How to Choose a Financial Advisor

When you choose to work with a financial advisor you make a HUGE decision about the direction of your life.  You must be careful and thoughtful when you make this decision.  There are endless lists of questions you could ask, but this would take a considerable amount of time.  Fortunately, you can quickly weed out substandard advisors by asking these 5 questions first.

1. How are you paid?

Most people do not know how their financial advisor gets paid, and they really should. Knowing how your financial advisor is compensated will help you determine if both of your interests are aligned.  Financial advisors are almost always paid a commission, a fixed percentage of your account, or an hourly/flat fee.  Some advisors earn a combination of more than one of these.

The type you should be most wary about is commission.  Commissions are typically paid with the sale of a financial product, and different products produce different fees for your advisor. If your advisor earns commissions take extra care in vetting the reasons why a particular product was recommended. You should also ask what other competing products your advisor considered, why they ultimately weren’t recommended, and what your advisor’s commissions are for those products.  While there is nothing inherently wrong with financial products that use a commission structure, fixed percentages and hourly/flat fees tend to align advisor’s interests with their clients much more.  A dissatisfactory answer may lead you to finding a new advisor to whom you will ask these 5 questions.

2. What licenses and credentials do you have?

Depending on what types of services and products your financial advisor offers they will have different licenses. These licenses permit your advisor to transact business and they are publicly available. Some of these licenses are very easy to earn and don’t necessarily demonstrate a commitment or a vast knowledge of the financial industry. Please remember, a financial advisor is not a bestowed title; there is nothing stopping anyone from telling anyone else that they are a financial advisor.

Credentials are different than licenses. While they do not permit any specific type of advice or product they can demonstrate an advisor’s dedication to their profession. Two of the most widely respected credentials are the CFP® and CFA®. Both of these credentials demonstrate a commitment to the investment profession and require a significant amount of time and effort to earn. For example, a CFA® Charterholder must have at least 4 years of experience in the investment profession and pass 3 rigorous exams, 2 of which are only administered once per year (i.e., if you fail the exam, you have to wait a really long time for another chance).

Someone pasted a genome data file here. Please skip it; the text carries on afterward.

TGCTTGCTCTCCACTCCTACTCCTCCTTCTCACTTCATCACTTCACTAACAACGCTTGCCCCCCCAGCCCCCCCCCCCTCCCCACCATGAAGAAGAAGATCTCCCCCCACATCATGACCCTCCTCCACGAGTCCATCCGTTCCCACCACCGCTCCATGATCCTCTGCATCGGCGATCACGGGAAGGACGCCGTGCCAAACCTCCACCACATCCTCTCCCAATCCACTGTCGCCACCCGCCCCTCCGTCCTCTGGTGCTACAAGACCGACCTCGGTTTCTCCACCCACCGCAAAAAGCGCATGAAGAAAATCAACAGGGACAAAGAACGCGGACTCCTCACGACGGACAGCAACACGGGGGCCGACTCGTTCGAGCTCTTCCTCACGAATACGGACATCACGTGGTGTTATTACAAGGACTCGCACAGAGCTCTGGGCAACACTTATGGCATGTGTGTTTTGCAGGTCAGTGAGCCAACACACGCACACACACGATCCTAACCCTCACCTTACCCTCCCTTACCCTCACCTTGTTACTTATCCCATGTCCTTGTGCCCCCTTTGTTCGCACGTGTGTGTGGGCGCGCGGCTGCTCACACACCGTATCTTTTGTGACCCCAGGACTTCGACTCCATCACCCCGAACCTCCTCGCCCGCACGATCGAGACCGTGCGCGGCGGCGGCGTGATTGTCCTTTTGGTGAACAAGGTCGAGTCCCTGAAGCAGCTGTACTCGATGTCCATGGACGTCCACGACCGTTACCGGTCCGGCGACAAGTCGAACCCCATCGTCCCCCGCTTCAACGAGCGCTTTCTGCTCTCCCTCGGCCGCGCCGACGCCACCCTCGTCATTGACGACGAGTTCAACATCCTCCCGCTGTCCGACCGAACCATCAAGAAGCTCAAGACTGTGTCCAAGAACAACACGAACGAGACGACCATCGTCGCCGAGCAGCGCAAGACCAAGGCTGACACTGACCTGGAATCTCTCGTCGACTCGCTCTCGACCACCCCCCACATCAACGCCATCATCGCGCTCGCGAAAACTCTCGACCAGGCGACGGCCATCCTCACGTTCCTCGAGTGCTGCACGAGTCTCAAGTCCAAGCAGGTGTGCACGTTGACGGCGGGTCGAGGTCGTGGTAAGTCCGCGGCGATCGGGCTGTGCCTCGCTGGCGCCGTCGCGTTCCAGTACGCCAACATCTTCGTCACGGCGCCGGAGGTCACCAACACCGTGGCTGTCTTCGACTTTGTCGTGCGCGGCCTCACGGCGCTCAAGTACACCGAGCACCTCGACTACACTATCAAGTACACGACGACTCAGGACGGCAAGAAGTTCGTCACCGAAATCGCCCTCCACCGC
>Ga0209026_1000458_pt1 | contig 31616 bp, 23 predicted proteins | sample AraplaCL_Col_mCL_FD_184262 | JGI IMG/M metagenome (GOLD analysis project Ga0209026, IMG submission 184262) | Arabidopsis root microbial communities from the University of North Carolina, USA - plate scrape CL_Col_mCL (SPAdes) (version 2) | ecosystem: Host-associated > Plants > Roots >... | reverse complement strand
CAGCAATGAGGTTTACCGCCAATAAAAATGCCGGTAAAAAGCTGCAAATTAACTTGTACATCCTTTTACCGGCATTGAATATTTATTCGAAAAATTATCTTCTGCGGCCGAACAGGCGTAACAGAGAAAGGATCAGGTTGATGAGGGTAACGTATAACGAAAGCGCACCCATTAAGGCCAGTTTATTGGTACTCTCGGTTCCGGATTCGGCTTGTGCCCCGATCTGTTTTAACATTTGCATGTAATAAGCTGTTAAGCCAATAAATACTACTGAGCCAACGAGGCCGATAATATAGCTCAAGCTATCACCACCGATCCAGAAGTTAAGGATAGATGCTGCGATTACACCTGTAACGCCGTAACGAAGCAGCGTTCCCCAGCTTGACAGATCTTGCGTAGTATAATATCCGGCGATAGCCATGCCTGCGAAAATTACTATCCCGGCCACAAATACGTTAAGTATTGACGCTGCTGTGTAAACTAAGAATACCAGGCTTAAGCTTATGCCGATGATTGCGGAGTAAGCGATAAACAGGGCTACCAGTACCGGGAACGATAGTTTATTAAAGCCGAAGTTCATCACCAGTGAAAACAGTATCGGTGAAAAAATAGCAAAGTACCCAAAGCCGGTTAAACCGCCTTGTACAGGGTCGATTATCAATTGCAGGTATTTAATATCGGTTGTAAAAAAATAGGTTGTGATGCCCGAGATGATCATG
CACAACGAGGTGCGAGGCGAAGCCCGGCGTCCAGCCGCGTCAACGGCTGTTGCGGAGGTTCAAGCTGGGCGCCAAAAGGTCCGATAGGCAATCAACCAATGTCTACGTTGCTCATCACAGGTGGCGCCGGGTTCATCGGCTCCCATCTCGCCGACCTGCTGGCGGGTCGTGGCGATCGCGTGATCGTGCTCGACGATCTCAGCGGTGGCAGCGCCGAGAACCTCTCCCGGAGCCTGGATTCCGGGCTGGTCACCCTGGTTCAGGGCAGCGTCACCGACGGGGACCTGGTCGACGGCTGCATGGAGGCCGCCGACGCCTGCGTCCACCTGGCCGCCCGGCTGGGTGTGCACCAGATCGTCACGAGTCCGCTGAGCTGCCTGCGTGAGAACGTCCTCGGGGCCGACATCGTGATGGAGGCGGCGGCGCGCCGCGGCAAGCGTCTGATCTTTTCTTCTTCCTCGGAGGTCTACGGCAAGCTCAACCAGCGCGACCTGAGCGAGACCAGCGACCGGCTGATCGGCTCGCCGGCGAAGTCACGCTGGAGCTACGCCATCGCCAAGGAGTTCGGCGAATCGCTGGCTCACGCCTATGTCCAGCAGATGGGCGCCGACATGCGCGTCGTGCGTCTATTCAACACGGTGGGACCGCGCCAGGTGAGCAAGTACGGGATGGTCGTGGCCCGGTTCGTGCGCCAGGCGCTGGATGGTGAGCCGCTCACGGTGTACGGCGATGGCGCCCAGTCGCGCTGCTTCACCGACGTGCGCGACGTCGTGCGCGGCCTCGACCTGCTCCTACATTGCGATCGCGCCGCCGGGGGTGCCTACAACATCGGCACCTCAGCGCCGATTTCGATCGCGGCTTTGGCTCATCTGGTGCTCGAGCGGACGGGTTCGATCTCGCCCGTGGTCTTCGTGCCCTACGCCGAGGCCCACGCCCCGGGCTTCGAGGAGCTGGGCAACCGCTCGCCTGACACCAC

These licenses and credentials can be verified online. A comprehensive overview of your financial advisor’s history can be found at At this site you enter your advisor’s name or their firm’s name and discover their license history and, perhaps more importantly, their disciplinary history.  Choose your financial advisor with this search early on and you will reduce wasted time.

3. What types of clients do you specialize in?

Financial advisors are not “one size fits all.” Advisors tend to specialize to a certain niche because they can add value to a client base to whom they have a special understanding. Some examples are advisors who specialize toward teachers, or business owners, or families who have children with special needs. Before you ask your potential advisor who they specialize in, ask yourself what you require. If you know other people in your circumstance ask them if they have a referral to a financial advisor.

4. How much contact do you have with your clients?

Having a financial advisor is not unlike a romantic relationship. You need to be able to communicate effectively in order to have a successful relationship. You should absolutely have a financial advisor that matches your communication style. If you require a lot of back-and-forth then you need to have an advisor that will give that to you. Likewise, if you have a very “hands-off” approach, your advisor needs to be comfortable with that. Even after your potential advisor answers this question, ask for references. Call a couple of the references to verify that they have received the level of service and communication that you expect.

5. Will I be working with you or a team?

You may prefer to have a dedicated person to manage your financial affairs, or you may be comfortable being referred to different members of a team. Either is fine, but you need to make sure that your financial advisor’s service model fits your expectation. The benefit of working with a dedicated person is that he or she will know your situation much more intimately than any member of a team. Conversely, the benefit of a team is that you can use a panel of people, each of whom will have an area of expertise. Remember, it’s up to you what you want your experience to be.


Now, you are armed with the basics you start your search.  How you choose your financial advisor beyond these 5 questions is up to you.